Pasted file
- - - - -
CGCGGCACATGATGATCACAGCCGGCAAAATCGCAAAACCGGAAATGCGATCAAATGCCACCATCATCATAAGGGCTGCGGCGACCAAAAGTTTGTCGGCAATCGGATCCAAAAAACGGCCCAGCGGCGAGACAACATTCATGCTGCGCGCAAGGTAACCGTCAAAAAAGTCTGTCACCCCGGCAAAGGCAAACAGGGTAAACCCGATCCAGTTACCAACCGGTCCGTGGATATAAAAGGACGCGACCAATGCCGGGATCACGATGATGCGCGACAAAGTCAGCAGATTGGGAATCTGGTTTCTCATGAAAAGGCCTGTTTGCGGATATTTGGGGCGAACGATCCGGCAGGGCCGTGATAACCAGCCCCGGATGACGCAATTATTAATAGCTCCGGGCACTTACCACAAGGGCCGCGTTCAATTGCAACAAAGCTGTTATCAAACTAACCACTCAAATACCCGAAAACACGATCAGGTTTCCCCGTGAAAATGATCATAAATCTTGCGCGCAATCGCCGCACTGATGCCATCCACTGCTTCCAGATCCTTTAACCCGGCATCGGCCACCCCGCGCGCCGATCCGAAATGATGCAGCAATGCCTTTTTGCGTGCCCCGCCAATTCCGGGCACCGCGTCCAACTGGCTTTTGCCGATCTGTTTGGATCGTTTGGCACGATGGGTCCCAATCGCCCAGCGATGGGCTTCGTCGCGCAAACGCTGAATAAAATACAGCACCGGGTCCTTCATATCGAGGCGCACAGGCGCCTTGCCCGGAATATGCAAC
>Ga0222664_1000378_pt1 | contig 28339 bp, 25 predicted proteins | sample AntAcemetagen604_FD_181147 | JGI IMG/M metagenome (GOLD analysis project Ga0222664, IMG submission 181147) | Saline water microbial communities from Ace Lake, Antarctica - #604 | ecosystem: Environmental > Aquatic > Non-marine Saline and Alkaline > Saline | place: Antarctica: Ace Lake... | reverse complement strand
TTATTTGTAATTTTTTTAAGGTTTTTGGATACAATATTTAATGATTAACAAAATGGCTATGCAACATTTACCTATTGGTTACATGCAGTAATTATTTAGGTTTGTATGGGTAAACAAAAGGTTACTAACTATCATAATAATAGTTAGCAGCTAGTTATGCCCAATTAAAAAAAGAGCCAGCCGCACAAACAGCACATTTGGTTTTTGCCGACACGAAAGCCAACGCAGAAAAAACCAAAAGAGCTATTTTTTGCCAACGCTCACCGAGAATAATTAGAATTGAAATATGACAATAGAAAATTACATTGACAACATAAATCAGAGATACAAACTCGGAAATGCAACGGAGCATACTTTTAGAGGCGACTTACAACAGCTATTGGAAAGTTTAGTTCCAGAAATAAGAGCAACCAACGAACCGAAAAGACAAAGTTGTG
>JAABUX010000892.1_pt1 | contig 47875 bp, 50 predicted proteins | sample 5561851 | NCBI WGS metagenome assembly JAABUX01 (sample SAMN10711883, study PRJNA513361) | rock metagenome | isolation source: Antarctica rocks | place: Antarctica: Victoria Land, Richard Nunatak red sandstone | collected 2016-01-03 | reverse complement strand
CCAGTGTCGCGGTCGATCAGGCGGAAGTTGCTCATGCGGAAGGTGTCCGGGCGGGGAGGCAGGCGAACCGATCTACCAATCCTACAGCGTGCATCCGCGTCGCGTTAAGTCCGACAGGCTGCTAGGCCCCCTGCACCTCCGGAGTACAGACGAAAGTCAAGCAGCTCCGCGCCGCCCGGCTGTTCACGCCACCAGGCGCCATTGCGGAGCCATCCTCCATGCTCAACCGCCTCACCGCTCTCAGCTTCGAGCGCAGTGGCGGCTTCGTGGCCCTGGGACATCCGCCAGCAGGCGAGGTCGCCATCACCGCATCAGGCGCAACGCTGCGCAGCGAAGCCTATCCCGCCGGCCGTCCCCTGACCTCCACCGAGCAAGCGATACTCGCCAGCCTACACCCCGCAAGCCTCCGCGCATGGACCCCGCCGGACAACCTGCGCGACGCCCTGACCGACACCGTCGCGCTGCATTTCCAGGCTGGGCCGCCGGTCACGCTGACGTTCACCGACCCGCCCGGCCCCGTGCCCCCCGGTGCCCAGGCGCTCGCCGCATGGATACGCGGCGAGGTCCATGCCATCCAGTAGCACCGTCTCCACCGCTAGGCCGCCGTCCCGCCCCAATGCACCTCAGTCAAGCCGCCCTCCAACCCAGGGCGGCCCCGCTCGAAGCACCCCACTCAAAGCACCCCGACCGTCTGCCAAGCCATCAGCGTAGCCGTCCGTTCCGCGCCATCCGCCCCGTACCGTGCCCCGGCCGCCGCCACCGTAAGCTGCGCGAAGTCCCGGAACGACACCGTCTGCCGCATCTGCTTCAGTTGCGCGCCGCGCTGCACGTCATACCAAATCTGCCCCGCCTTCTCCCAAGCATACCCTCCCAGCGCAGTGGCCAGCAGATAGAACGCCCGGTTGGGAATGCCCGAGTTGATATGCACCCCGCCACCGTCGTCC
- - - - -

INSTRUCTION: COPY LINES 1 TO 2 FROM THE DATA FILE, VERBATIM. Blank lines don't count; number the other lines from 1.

CGCGGCACATGATGATCACAGCCGGCAAAATCGCAAAACCGGAAATGCGATCAAATGCCACCATCATCATAAGGGCTGCGGCGACCAAAAGTTTGTCGGCAATCGGATCCAAAAAACGGCCCAGCGGCGAGACAACATTCATGCTGCGCGCAAGGTAACCGTCAAAAAAGTCTGTCACCCCGGCAAAGGCAAACAGGGTAAACCCGATCCAGTTACCAACCGGTCCGTGGATATAAAAGGACGCGACCAATGCCGGGATCACGATGATGCGCGACAAAGTCAGCAGATTGGGAATCTGGTTTCTCATGAAAAGGCCTGTTTGCGGATATTTGGGGCGAACGATCCGGCAGGGCCGTGATAACCAGCCCCGGATGACGCAATTATTAATAGCTCCGGGCACTTACCACAAGGGCCGCGTTCAATTGCAACAAAGCTGTTATCAAACTAACCACTCAAATACCCGAAAACACGATCAGGTTTCCCCGTGAAAATGATCATAAATCTTGCGCGCAATCGCCGCACTGATGCCATCCACTGCTTCCAGATCCTTTAACCCGGCATCGGCCACCCCGCGCGCCGATCCGAAATGATGCAGCAATGCCTTTTTGCGTGCCCCGCCAATTCCGGGCACCGCGTCCAACTGGCTTTTGCCGATCTGTTTGGATCGTTTGGCACGATGGGTCCCAATCGCCCAGCGATGGGCTTCGTCGCGCAAACGCTGAATAAAATACAGCACCGGGTCCTTCATATCGAGGCGCACAGGCGCCTTGCCCGGAATATGCAAC
>Ga0222664_1000378_pt1 | contig 28339 bp, 25 predicted proteins | sample AntAcemetagen604_FD_181147 | JGI IMG/M metagenome (GOLD analysis project Ga0222664, IMG submission 181147) | Saline water microbial communities from Ace Lake, Antarctica - #604 | ecosystem: Environmental > Aquatic > Non-marine Saline and Alkaline > Saline | place: Antarctica: Ace Lake... | reverse complement strand